Do Cars Mean Business?

LTRs know that like a diseased tick, once I get ahold of vein of controversy, I don’t let go until I either get my fill of blood or squashed. 🙂

Going along with a previous post which questioned the brain damaged assertion that “Bikes Mean Business”, I’m asking yet another question. Do cars mean business?

Of course they do, but do they mean very much business?

According to CAR, a leading pro-automobile think tank, the answer is, “CARS DON’T REALLY CONTRIBUTE TOO MUCH TO THE US ECONOMY.” From their report:

“At the end of 2008, U.S. automotive output was 2.2% of GDP”

http://www.google.com/url?sa=t&rct=j&q=&esrc=s&source=web&cd=3&cad=rja&ved=0CEYQFjAC&url=http%3A%2F%2Fwww.oesa.org%2FDoc-Vault%2FIndustry-Information-Analysis%2FCAR-Economic-Significance-Report.pdf&ei=WdP5UJocgt-IArycgdgM&usg=AFQjCNHV_6gbA8igN1d_ZsbQ9plCdsfwGg&sig2=1Zd3tUNE_yJPr8ToVMtjsg&bvm=bv.41248874,d.cGE

Two percent isn’t too much. Note that this isn’t counting the enormous economic output that such a powerhouse is creating by taking tax dollars to build roads, paying doctors to treat hundreds of thousands of motoring injuries, paying for the obesity epidemic, and the burgeoning parking meter industry. I don’t feel that we should think of extra misery and expense on American citizens to be “productive part of the GDP” and neither does CAR, apparently.

In fact, their report looks a bit desperate to act as if cars are actually really important rather than a part of our economy that continues to decline. Since 1995, we autos have gone from 3.7% to 2.2% of our entire GDP. I know that the economy was in the toilet, but this is a declining percentage of a smaller economy, a double decline. If auto manufacturing had stayed the same then it would have actually increased in percentage, but it went down.

Next, the CAR report tries a sad bait and switch as it tries to conflate auto manufacturing with manufacturing of everything else.

“A look at the entire production and supply chain provides a rich narrative of how a strong automotive industry historically supports the growth and stability of many other industries, such as basic materials suppliers of steel, plastic, rubber and glass, which are used for making bodies, interiors and trim, tires, gaskets and windows.”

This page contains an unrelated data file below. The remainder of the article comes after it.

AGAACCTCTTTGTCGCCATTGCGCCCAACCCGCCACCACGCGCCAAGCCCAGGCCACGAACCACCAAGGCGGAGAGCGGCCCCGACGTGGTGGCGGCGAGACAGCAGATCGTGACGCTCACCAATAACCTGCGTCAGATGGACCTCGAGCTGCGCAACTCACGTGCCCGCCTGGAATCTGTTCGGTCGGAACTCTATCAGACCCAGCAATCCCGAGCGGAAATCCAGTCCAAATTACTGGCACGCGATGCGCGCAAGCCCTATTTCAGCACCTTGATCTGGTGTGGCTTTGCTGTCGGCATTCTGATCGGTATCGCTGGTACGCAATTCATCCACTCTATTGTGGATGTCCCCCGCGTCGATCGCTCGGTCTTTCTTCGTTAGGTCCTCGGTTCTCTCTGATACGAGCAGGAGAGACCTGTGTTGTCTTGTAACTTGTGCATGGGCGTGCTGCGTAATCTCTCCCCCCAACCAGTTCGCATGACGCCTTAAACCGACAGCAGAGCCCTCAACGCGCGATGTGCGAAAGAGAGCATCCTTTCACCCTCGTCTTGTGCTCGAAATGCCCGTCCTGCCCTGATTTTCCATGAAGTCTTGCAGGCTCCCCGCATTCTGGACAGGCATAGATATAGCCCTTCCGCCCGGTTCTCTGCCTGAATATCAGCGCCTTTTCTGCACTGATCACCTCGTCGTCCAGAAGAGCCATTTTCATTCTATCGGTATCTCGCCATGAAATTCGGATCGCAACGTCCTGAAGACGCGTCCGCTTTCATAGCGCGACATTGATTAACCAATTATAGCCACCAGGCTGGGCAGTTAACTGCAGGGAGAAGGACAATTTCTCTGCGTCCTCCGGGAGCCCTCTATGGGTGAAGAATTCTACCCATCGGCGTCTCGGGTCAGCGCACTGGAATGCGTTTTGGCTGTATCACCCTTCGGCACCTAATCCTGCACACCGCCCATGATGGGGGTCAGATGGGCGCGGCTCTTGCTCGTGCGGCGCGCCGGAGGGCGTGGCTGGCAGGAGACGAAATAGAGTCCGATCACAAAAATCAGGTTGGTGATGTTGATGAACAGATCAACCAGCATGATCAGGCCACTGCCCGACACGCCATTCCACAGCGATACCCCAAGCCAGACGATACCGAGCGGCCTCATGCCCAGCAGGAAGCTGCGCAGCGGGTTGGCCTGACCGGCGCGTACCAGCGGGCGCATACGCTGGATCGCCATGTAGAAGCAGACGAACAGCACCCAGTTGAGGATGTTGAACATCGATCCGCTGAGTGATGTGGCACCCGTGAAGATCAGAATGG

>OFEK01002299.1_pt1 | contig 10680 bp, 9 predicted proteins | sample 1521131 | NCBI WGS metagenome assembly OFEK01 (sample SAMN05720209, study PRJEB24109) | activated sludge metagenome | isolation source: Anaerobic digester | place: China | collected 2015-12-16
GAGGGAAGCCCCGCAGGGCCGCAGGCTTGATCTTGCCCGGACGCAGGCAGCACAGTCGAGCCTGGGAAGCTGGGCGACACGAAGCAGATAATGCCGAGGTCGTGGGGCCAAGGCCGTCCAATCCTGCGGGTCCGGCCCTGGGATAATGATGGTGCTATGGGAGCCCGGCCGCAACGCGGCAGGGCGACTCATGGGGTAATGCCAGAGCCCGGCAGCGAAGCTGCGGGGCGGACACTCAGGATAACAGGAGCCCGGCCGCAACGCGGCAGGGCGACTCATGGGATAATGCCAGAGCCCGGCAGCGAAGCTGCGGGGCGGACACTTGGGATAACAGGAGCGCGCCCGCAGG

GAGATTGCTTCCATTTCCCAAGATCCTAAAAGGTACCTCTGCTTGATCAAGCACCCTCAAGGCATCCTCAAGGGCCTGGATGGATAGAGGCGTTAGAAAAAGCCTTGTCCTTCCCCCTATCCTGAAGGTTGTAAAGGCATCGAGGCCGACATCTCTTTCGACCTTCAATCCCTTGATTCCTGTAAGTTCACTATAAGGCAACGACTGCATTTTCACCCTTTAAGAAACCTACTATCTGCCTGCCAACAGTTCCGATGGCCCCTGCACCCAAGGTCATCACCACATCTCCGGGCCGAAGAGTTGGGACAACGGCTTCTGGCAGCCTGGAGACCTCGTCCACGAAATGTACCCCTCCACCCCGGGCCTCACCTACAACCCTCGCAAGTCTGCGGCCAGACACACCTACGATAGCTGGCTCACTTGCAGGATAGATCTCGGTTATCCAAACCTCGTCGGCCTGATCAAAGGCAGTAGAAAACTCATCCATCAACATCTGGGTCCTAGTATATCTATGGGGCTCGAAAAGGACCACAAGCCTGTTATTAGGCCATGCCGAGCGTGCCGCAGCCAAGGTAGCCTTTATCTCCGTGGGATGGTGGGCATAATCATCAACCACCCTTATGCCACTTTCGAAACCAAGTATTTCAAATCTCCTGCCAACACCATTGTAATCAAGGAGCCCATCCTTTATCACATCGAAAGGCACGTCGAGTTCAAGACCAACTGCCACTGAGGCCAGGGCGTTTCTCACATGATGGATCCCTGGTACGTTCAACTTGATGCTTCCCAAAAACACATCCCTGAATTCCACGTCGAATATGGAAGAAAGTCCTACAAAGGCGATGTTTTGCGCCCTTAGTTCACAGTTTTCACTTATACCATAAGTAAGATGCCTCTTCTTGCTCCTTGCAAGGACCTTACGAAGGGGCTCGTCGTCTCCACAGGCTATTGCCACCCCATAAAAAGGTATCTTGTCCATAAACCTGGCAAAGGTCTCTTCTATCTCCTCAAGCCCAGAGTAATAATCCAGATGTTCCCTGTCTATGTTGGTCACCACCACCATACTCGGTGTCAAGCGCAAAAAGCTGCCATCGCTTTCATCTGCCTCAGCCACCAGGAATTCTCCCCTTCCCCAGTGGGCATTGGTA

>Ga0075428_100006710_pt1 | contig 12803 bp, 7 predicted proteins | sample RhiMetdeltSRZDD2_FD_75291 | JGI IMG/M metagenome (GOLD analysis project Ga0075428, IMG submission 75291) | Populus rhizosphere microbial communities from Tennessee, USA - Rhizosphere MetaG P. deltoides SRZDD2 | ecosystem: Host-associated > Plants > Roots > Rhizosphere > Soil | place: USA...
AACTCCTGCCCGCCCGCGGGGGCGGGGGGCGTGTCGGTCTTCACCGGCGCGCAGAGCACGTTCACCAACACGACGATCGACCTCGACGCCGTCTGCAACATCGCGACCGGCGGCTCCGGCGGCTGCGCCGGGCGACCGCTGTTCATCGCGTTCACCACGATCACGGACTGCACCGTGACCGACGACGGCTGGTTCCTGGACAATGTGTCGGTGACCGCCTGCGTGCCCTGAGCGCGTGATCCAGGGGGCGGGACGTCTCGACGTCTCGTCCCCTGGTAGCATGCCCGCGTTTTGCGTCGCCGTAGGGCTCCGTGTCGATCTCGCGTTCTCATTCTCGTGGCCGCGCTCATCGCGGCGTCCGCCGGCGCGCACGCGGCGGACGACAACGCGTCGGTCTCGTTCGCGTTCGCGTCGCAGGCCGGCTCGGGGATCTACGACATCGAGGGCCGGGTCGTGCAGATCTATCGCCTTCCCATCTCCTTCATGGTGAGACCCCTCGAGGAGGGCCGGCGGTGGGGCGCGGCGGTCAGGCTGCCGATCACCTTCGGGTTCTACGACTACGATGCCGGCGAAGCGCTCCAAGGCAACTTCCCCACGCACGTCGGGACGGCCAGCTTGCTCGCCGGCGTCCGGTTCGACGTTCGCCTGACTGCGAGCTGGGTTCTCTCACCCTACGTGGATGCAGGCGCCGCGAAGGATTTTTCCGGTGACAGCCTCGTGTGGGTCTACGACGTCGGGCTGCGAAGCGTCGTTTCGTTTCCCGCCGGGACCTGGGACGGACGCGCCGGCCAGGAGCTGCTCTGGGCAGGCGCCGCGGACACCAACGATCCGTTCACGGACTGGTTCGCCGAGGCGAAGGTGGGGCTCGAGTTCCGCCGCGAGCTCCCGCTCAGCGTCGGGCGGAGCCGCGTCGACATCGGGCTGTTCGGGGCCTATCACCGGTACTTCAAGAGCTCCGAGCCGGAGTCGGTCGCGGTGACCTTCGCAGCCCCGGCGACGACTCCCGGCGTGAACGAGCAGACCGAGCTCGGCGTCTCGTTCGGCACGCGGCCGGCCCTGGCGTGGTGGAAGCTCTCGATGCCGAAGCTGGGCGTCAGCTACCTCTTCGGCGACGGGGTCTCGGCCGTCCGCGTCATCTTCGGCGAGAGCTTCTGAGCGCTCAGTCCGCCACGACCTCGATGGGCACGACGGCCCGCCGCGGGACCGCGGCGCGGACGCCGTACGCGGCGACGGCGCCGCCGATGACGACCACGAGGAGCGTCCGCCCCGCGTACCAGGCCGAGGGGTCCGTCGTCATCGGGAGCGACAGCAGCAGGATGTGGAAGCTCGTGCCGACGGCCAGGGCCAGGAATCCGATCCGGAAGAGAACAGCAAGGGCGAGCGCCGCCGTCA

This is typical extortion like we see from the banks. Do our bidding or we will bring the whole system down with us.

Next, they stress research and development which is only funded 1% by the US government. Do you know why? Because research and development funded by our government is there for public interest like curing cancer. What are some of the auto industries research goals?

“In 2007, the U.S. automotive sector, responding to: 1) the need to improve safety in vehicles, 2) consumer demands for new model types with enhanced cosmetic and drive performance characteristics, and 3) regulation of emissions, invested $16 billion into R&D.”

If you banned cars, we wouldn’t have any of these problems. Thus the research done is mainly to get rid of the problems that cars cause in the first place.

Next they whine about the “economy”.

“Several contributing factors are responsible for the current anemic economic situation, yet the primary culprit tends to be the American housing market and the risky operations that lead to its growth.”

Guess where the housing bubble took place, primarily? The suburbs which were only possible by guess what? The automobile. So the auto industry is again whining about a problem that they were critical for its creation. Boy these guys are hilarious.

“This unprecedented sales activity was largely supported by: easy access to low interest credit (often through draws on home equity);
an ex-urban housing development movement necessitating increased vehicle ownership; a booming stock market; post- 9/11 manufacturer incentives; and an enhanced sense of personal wealth.”

Who saved them? Hard work? Intelligence? Genetic superiority?

“In addition to the bankruptcy and restructuring activity during the summer of 2009, the U.S. Federal government also intervened in the U.S. auto sales market by introducing the Car Allowance Rebate System, commonly referred to as the Cash for Clunkers program. Congress appropriated $3 billion for this program; the impact on new vehicle sales proved to be immediate and significant.”

Ah, so the US government made it possible to continue to sell cars to people who admitted above were only buying them because the only property they could afford was due to motoring which was caused by widespread motoring. My head is spinning.

Remember this next time we hear about “gold plated bike paths” or “cars are important to the economy.”

From their own report, it seems that CARs understands that the US government is important for the buying and selling of cars.

Thus, we should not be ashamed when we ask the government to spend some change building infrastructure to fix the problems that they spent billions creating.

Thanks CARs.

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